Friday, 29 September 2006

Worse than a Vogon

Today is the 104th anniversary of the death of William Topaz McGonagall, author of some truly awful poetry. (For another creator of dreadful verse, see this post about the cheese-obsessed James McIntyre.)

Perhaps McGonagall's most famous poem is The Tay Bridge Disaster, which commemorates, in forced rhyme and laboured meter, the collapse of the Tay Bridge and the death of dozens of train passengers.

The poem opens with:

Beautiful Railway Bridge of the Silv'ry Tay!
Alas! I am very sorry to say
That ninety lives have been taken away
On the last Sabbath day of 1879,
Which will be remember'd for a very long time

And closes with:
It must have been an awful sight,
To witness in the dusky moonlight,
While the Storm Fiend did laugh, and angry did bray,
Along the Railway Bridge of the Silv'ry Tay,
Oh! ill-fated Bridge of the Silv'ry Tay,
I must now conclude my lay
By telling the world fearlessly without the least dismay,
That your central girders would not have given way,
At least many sensible men do say,
Had they been supported on each side with buttresses,
At least many sensible men confesses,
For the stronger we our houses do build,
The less chance we have of being killed

McGonagall also fancied himself as a bit of a song-writer too.

I'm a rattling boy from Dublin town,
I courted a girl called Biddy Brown,
Her eyes they were as black as sloes,
She had black hair and an aquiline nose


Whack fal de da, fal de darelido,
Whack fal de da, fal de darelay,
Whack fal de da, fal de darelido,
Whack fal de da, fal de darelay

While McGonagall was belting out this rollicking tune in a pub, the landlord pelted him with food. In his autobiography, the poet refers to the landlord as 'the first man who threw peas at me'. It must have become a common occurrence in his life. And not without reason.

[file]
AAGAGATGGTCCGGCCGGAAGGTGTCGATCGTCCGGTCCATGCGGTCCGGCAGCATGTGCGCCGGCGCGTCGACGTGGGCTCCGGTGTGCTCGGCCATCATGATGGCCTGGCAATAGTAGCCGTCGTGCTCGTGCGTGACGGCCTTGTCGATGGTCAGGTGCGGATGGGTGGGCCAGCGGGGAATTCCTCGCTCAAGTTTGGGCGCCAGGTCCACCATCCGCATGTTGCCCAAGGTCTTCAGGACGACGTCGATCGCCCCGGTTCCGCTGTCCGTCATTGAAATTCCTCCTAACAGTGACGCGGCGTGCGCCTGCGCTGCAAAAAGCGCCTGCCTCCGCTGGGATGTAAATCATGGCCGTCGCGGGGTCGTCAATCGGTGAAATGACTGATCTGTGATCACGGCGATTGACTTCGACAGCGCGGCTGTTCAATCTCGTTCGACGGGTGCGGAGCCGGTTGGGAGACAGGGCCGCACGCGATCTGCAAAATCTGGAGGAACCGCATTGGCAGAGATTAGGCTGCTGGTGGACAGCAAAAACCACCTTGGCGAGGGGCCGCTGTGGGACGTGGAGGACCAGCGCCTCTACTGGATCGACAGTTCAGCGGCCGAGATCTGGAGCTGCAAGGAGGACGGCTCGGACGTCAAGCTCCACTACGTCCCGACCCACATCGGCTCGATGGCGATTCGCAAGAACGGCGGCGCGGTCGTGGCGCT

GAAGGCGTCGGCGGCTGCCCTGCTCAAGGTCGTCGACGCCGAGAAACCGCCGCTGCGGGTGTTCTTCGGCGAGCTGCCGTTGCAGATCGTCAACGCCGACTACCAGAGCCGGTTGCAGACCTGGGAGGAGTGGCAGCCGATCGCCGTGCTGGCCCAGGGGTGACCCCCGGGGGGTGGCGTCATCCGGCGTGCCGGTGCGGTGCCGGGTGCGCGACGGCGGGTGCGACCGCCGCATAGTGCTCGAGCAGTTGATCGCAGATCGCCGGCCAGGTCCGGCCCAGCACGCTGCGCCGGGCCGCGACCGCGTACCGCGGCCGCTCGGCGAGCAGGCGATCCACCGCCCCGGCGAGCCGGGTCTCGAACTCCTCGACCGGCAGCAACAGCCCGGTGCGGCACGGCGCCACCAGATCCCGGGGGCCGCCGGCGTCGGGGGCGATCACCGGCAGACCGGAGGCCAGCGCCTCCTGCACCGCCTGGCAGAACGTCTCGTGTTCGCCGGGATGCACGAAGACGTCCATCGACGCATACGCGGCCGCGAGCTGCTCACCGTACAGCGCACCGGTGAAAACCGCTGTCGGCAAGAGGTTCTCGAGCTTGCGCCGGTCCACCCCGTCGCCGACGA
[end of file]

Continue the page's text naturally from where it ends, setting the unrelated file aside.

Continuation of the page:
There's a fine selection of his poems on the McGonagall Online site. I will close with his work commemorating Alfred, Lord Tennyson. On the Poet Laureate's death, McGonagall tried to petition Queen Victoria to make him Tennyson's successor. Luckily, the Queen was not in residence when he arrived at Balmoral. At least, that's what they told him.

Death and Burial of Lord Tennyson

Alas! England now mourns for her poet that's gone—
The late and the good Lord Tennyson.
I hope his soul has fled to heaven above,
Where there is everlasting joy and love.
He was a man that didn't care for company,
Because company interfered with his study,
And confused the bright ideas in his brain,
And for that reason from company he liked to abstain.
He has written some fine pieces of poetry in his time,
Especially the May Queen, which is really sublime;
Also the gallant charge of the Light Brigade—
A most heroic poem, and beautifully made

And, in conclusion, I most earnestly pray,
That the people will erect a monument for him without delay,
To commemorate the good work he has done,
And his name in gold letters written thereon!

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